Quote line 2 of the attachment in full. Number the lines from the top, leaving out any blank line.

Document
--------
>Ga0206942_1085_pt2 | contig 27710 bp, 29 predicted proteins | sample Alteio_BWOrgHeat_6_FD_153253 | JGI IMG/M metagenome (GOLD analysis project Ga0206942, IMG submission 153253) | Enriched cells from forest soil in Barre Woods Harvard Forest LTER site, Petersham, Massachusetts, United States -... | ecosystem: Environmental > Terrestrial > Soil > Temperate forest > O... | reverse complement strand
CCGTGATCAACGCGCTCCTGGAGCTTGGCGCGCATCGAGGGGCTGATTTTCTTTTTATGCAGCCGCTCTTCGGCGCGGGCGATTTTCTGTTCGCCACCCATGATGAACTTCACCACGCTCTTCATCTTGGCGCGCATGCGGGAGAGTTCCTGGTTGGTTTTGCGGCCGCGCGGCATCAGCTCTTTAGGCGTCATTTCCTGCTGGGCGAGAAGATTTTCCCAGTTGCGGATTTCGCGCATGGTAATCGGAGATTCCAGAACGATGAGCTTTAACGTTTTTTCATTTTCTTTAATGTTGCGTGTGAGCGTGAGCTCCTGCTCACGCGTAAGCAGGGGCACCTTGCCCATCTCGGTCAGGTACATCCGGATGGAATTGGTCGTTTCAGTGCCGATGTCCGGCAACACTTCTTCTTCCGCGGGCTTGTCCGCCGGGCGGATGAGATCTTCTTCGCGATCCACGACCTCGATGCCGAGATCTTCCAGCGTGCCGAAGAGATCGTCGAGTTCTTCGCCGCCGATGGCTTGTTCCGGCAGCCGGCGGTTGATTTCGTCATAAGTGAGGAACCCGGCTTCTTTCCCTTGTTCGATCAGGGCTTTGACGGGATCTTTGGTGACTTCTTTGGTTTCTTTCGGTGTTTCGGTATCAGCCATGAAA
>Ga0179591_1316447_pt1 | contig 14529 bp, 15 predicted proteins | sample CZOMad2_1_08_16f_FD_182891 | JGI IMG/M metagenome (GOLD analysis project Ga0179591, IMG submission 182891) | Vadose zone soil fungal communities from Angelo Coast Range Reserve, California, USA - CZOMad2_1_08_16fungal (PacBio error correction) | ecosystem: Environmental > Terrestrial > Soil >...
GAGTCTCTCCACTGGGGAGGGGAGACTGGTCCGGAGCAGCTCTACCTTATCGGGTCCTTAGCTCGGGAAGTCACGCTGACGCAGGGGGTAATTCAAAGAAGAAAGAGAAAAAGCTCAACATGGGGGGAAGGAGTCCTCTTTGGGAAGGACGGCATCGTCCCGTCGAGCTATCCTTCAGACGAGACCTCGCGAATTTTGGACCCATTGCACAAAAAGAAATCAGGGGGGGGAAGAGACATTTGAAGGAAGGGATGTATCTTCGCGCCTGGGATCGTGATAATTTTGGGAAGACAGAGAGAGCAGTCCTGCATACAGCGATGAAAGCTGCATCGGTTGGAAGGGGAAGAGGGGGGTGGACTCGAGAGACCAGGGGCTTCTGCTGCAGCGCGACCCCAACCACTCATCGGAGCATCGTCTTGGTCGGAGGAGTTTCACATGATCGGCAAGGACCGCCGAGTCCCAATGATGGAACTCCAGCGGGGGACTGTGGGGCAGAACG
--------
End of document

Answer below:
CCGTGATCAACGCGCTCCTGGAGCTTGGCGCGCATCGAGGGGCTGATTTTCTTTTTATGCAGCCGCTCTTCGGCGCGGGCGATTTTCTGTTCGCCACCCATGATGAACTTCACCACGCTCTTCATCTTGGCGCGCATGCGGGAGAGTTCCTGGTTGGTTTTGCGGCCGCGCGGCATCAGCTCTTTAGGCGTCATTTCCTGCTGGGCGAGAAGATTTTCCCAGTTGCGGATTTCGCGCATGGTAATCGGAGATTCCAGAACGATGAGCTTTAACGTTTTTTCATTTTCTTTAATGTTGCGTGTGAGCGTGAGCTCCTGCTCACGCGTAAGCAGGGGCACCTTGCCCATCTCGGTCAGGTACATCCGGATGGAATTGGTCGTTTCAGTGCCGATGTCCGGCAACACTTCTTCTTCCGCGGGCTTGTCCGCCGGGCGGATGAGATCTTCTTCGCGATCCACGACCTCGATGCCGAGATCTTCCAGCGTGCCGAAGAGATCGTCGAGTTCTTCGCCGCCGATGGCTTGTTCCGGCAGCCGGCGGTTGATTTCGTCATAAGTGAGGAACCCGGCTTCTTTCCCTTGTTCGATCAGGGCTTTGACGGGATCTTTGGTGACTTCTTTGGTTTCTTTCGGTGTTTCGGTATCAGCCATGAAA